Hiring is incredibly expensive. Yet coaching for internal mobility, one of the most reliable ways to boost employee retention, is often ignored for other less-successful methods. With retention staying high stakes at many companies, it’s interesting that there are few concrete examples of action being taken to make internal mobility a priority.
It almost seems to be a case of not knowing what you have until it’s gone. In fact, LinkedIn’s Workplace Learning report found only 15% of employees say they have been encouraged to move to a new internal role. Which begs the question, if someone were worthy of being hired the first time and they do excellent work, wouldn’t it be worthwhile to find ways for them to grow internally?
The lack of emphasis on internal mobility appears to be two-fold. 1) Employees don’t know how to find internal opportunities and 2) hiring managers don’t know how to locate top job talent within their own organization.
Knowing the skill sets employees currently have has been a terrific way to figure out who has an aptitude and desire to learn new skills. This is an important designator as employers across multiple industries face a range of skills gaps. The gap between the skills an employee has and the skills an employer will need in the future will presumably only grow greater as companies consider adding artificial intelligence (AI) to their organizations. But even with the implementation of AI in practice, this will not guarantee the business will have employees with the skills to successfully work with AI.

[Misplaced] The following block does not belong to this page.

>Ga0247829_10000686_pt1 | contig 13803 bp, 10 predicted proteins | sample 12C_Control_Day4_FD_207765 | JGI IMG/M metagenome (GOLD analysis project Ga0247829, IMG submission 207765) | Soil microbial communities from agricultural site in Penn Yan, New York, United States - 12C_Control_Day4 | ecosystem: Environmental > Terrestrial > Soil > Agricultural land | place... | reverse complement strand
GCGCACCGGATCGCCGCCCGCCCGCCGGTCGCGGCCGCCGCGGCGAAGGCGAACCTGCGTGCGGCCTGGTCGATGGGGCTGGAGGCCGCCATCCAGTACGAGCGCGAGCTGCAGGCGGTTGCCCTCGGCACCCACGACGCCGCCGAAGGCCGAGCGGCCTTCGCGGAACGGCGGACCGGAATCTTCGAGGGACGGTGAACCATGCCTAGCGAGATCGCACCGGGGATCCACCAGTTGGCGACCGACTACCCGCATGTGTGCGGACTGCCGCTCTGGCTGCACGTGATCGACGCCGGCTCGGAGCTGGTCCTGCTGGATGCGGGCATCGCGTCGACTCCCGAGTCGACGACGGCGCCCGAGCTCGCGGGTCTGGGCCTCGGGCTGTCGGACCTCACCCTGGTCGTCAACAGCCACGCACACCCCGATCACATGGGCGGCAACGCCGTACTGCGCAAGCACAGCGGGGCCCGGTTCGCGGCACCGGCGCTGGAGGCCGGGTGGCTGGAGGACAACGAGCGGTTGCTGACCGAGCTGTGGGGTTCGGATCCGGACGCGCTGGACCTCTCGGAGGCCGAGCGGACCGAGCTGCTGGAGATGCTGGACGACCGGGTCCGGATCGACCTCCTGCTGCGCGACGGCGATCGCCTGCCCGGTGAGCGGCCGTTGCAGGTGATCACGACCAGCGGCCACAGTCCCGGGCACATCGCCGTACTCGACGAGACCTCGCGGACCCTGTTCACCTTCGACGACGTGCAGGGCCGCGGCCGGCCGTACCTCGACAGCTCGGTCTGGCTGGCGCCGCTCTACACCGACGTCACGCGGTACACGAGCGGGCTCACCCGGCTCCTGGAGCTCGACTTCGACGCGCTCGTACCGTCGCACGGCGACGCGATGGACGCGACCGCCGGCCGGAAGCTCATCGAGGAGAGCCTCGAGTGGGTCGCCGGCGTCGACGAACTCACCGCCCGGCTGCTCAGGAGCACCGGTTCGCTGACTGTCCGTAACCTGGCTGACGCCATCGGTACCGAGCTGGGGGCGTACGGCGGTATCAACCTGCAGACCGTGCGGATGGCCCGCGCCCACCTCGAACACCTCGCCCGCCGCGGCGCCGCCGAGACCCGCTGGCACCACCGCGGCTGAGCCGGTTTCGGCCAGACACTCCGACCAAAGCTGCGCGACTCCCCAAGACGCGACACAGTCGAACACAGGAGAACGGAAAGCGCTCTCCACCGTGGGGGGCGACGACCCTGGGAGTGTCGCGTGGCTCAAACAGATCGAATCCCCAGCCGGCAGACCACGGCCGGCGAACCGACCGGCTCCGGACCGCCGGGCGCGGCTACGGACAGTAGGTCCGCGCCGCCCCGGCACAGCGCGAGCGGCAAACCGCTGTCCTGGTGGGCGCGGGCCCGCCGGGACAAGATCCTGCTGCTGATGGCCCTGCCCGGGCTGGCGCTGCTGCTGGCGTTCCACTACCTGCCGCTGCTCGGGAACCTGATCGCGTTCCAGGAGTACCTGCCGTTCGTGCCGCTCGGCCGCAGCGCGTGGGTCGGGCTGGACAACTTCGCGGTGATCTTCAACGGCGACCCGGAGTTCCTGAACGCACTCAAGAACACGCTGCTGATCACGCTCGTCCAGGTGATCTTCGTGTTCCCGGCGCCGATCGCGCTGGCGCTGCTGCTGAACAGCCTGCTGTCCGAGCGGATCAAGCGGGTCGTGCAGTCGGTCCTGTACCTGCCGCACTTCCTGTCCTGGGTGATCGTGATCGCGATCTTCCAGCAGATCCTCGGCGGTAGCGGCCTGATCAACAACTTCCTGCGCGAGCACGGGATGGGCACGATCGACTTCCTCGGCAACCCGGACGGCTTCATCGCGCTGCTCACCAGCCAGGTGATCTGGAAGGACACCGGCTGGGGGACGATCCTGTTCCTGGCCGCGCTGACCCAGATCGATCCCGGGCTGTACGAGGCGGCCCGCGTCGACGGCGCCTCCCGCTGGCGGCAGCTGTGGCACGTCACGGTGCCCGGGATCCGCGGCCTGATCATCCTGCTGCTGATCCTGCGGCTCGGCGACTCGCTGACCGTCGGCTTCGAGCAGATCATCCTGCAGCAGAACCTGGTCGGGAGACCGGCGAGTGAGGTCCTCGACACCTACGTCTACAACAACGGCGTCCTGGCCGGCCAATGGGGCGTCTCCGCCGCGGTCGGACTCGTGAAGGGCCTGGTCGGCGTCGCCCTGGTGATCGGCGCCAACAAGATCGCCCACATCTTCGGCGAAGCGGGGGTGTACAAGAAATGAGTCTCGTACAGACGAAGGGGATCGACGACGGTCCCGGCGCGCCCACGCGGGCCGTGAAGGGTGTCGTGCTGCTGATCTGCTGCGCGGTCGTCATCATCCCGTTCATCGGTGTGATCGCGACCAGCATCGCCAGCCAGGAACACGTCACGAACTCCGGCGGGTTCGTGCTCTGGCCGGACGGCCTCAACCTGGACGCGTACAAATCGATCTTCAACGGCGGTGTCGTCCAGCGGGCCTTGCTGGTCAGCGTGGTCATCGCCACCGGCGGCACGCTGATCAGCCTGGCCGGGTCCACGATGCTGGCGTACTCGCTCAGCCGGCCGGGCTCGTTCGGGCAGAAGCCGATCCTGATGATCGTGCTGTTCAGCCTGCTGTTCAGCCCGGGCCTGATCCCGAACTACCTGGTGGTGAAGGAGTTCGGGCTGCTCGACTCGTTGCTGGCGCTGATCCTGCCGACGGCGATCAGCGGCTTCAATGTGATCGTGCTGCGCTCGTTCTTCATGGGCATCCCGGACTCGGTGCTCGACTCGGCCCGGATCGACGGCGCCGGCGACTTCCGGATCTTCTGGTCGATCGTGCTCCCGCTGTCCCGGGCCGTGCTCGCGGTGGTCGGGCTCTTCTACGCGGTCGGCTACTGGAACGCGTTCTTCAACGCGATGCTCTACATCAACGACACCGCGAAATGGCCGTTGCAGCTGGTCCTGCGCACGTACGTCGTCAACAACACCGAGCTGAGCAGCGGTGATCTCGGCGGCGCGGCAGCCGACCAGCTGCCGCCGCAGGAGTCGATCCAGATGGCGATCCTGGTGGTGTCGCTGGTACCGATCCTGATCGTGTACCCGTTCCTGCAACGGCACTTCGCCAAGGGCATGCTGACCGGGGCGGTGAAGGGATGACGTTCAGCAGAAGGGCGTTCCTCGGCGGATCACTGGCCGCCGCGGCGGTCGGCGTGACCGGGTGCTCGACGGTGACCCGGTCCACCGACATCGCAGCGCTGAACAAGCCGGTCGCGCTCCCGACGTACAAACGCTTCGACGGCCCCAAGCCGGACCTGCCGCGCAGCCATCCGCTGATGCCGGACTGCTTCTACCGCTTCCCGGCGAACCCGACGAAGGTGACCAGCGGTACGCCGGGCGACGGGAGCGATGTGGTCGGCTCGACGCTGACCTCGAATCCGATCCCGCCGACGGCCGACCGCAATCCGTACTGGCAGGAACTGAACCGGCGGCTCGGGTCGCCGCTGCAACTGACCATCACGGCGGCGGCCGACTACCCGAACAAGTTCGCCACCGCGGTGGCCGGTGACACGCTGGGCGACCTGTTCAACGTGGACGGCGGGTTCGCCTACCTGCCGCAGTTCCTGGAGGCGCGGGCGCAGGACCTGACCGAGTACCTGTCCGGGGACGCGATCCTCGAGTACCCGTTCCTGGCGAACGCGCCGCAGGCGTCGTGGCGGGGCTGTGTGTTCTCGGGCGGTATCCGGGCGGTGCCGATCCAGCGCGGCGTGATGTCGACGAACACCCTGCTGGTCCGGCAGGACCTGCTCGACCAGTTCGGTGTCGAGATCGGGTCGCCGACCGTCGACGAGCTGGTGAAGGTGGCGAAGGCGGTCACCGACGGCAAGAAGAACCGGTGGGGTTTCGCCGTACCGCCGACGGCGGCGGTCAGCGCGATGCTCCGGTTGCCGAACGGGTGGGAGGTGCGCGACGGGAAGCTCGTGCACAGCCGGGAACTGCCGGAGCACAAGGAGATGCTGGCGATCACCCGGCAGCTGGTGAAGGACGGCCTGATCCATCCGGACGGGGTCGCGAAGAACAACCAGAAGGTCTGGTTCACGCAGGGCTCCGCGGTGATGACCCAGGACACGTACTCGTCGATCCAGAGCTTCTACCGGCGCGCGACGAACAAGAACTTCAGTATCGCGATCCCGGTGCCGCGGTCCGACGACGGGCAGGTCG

Internal Mobility Commitment
Those organizations interested in internal mobility or renewing an earlier commitment to internal mobility will require a thorough top-down/bottom-up approach. This could include an employee working with a coach or a team to figure out their next career move, learning how to boost skills gaps or to practice improving resumes and interview skills.
Other organizations might choose an approach that focuses on taking a skills inventory of current employees to concentrate on hiring within. This can be especially effective as many companies want to make the most of the talent they currently have. Both options will require an investment in budget and resources.
But these changes cannot occur without the right people at the helm. At their core, coaches are people who want to help others succeed. These individuals thrive by helping with the development of skills and abilities, which in turn improves productivity within the job and company performance. Employees with a good support system also have a greater likelihood of obtaining the skills and resources they need to work more efficiently, and the confidence needed to adapt to changing environments.
- Active listening
- Time management
- Organizational skills
- Goal setting
But coaching is not one-size-fits-all and the role cannot be effectively conducted by pushing managers through mandatory learning & development sessions. Being a good coach recognizes not only what makes a good employee but what makes a good person. That includes cultivating the so-called soft skills of active listening, observation, empathy and understanding and applying those skills to themselves and those around them.